2. Is the UK Government’s target that the majority of the population should be able to access 5G services by 2027 one that Wales should adopt (and how does this differ from the EU-wide target that cities and major transport routes be covered by 2025)?
     
  3. What would be the socio-economic benefits of extending (a) premises coverage (b) landmass coverage in Wales (beyond that proposed in the proposed agreement between the UK Government and the mobile industry)? Have they been quantified?
     
  4. What is the current status of the ‘business case’ for subsidy of ‘in fill’ mobile sites, to which the Minister referred in her response to the Economy, Infrastructure and Skills Committee in 2018 (page 25)? What conclusions has the Welsh Government drawn from it and how will these plans be affected by the proposed agreement between the mobile industry and the UK Government that was announced in October 2019?
     
  5. How could the Welsh Government ensure that the benefit to cost ratio of public subsidy of mobile masts to address ‘total not spots’ is greater than one?
     
  6. What does the UK Government expect the benefit to cost ratio of the £500 million it proposes to invest in the Shared Rural Network to be?
     
  7. Is home broadband a feasible application for 5G, at least on an interim basis until FTTH infrastructure is deployed (or as a hedge against the risk that FTTH may never be deployed in some areas)? What is required to deliver 5G home broadband to a significant number of households and businesses (including those currently lacking access to a fixed broadband connection of more than 10 Mb/s) in Wales?
     
  8. Is there any evidence of the relative costs of delivering broadband services of >100 Mb/s by 5G, as compared to FTTH, to households and businesses in rural areas?
     
  9. Are current 5G home broadband services sustainable at current price points as smartphone usage increases? Would they be sustainable only in less populated areas where demand from mobile users is lower?
     
  10. Is Ofcom’s (and the UK Government’s) current view of mobile coverage in Wales accurate (p. 23)? Can it be reconciled with other findings, such as the 2017 Arcadis study? Should the Welsh Government invest in developing a better view of coverage in Wales? If so, how?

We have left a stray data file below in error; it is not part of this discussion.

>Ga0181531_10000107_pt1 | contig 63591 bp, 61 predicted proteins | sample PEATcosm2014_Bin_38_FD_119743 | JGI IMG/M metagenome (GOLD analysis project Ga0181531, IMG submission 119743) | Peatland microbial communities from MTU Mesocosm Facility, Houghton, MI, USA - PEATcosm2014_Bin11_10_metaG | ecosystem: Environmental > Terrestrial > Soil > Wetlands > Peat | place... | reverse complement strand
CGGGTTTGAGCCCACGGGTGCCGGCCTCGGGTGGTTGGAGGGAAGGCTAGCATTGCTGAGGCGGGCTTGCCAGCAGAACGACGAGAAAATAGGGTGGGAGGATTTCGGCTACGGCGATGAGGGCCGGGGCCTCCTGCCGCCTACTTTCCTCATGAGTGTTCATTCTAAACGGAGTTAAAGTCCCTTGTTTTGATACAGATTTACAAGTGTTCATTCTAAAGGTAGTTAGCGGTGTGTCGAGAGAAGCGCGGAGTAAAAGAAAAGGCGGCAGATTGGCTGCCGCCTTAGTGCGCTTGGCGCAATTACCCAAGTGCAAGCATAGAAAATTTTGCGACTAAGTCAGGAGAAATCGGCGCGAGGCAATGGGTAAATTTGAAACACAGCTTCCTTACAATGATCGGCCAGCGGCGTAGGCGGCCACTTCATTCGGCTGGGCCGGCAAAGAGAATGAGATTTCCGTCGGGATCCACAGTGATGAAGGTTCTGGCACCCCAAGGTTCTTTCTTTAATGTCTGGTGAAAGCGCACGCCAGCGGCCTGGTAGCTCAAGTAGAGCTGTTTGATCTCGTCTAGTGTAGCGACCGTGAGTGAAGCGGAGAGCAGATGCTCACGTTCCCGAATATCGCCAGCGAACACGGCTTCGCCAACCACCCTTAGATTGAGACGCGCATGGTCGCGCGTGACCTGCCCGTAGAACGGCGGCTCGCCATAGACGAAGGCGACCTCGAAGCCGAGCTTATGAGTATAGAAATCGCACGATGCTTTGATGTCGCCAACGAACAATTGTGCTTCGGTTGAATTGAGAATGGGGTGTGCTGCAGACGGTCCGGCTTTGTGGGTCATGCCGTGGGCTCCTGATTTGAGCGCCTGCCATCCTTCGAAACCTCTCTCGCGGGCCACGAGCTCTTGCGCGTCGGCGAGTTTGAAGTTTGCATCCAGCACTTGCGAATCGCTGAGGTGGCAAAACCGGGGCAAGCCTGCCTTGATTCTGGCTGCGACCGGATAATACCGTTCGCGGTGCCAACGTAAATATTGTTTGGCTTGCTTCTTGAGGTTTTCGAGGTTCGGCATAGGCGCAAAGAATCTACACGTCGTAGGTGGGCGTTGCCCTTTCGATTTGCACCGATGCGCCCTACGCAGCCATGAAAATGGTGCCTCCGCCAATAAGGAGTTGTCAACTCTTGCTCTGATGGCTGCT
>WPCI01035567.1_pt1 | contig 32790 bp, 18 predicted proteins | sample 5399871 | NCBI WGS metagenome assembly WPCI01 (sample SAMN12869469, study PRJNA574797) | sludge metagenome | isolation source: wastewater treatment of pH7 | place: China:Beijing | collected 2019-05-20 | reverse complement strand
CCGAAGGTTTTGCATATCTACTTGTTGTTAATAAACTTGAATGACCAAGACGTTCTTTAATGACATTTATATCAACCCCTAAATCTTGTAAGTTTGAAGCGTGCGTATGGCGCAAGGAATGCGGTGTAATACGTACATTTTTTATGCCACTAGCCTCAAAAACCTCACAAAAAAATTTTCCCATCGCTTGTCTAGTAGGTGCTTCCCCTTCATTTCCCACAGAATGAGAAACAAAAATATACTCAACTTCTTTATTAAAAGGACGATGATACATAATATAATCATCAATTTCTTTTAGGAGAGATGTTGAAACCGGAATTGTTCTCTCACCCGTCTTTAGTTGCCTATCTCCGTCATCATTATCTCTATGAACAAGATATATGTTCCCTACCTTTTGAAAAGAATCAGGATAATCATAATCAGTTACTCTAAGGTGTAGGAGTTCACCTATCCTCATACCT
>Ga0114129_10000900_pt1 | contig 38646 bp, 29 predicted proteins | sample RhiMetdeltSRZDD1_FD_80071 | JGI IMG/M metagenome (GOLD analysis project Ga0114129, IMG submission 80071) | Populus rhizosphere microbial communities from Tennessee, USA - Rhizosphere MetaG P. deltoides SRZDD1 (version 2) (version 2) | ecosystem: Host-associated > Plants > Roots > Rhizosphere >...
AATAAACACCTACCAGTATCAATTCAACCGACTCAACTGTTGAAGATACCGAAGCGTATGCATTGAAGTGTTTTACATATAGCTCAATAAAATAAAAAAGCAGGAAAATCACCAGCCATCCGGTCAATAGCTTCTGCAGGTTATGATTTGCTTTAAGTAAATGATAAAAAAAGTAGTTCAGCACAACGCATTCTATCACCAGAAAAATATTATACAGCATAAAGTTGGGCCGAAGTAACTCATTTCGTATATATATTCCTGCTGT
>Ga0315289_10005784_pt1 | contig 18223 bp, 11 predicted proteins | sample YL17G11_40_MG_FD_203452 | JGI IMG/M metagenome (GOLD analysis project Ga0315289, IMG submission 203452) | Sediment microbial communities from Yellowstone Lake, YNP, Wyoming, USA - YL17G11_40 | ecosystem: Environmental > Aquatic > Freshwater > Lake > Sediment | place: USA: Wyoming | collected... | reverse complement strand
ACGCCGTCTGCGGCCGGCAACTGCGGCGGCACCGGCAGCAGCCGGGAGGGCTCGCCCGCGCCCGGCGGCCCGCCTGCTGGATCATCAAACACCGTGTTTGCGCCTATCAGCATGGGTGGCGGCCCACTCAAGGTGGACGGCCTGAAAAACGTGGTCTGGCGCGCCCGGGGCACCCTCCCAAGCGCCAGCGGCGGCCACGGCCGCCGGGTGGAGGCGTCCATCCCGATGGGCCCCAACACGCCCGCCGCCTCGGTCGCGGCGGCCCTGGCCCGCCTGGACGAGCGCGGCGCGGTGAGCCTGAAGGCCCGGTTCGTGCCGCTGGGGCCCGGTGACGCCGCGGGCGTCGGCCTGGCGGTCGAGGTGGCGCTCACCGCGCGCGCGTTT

11. Have EE and Three complied with their commitment to provide voice coverage to 90% of the UK landmass by 2017? (Ofcom’s May 2019 data suggests not.)
     
  12. Is Wales sufficiently engaged in the various initiatives being undertaken as part of the UK 5G strategy, such as the 5G testbeds and trials programmes, the Rural Connected Communities Fund and various activities relating to roadside and trackside mobile coverage? How should such engagement be co-ordinated and managed?

How to respond

Please identify to which issue(s) and questions your evidence refers. Responses should be emailed to:

NationalInfrastructureCommissionforWales@gov.wales

If further information or clarification is required, the commission secretariat will contact you. If you need to submit a hard copy, please send your response to the:

Office of the National Infrastructure Commission for Wales
Planning Department
Welsh Government
Cathays Park
Cardiff   CF10 3NQ

The commission secretariat would be happy to answer any questions you may have on this call for evidence by e-mail at the address above.

Freedom of information and privacy statements

We may publish any responses received. If you believe there is a reason why your response or any part of it should be considered confidential, please provide details. Information provided in response to this call for evidence, including personal information, may be subject to publication or disclosure in accordance with the Freedom of Information Act 2000 (FOIA) or other relevant legislation.

If you want information that you provide to be treated as confidential please be aware that, under the FOIA, there is a statutory code of practice with which public authorities must comply and which deals, amongst other things, with obligations of confidentiality.

In view of this, it would be helpful if you could explain why you regard the information you have provided as confidential. If the commission receives a request for disclosure of the information, it will take full account of your explanation, but cannot give an assurance that confidentiality can be maintained in all circumstances.

The commission will process your personal data in accordance with relevant data protection law.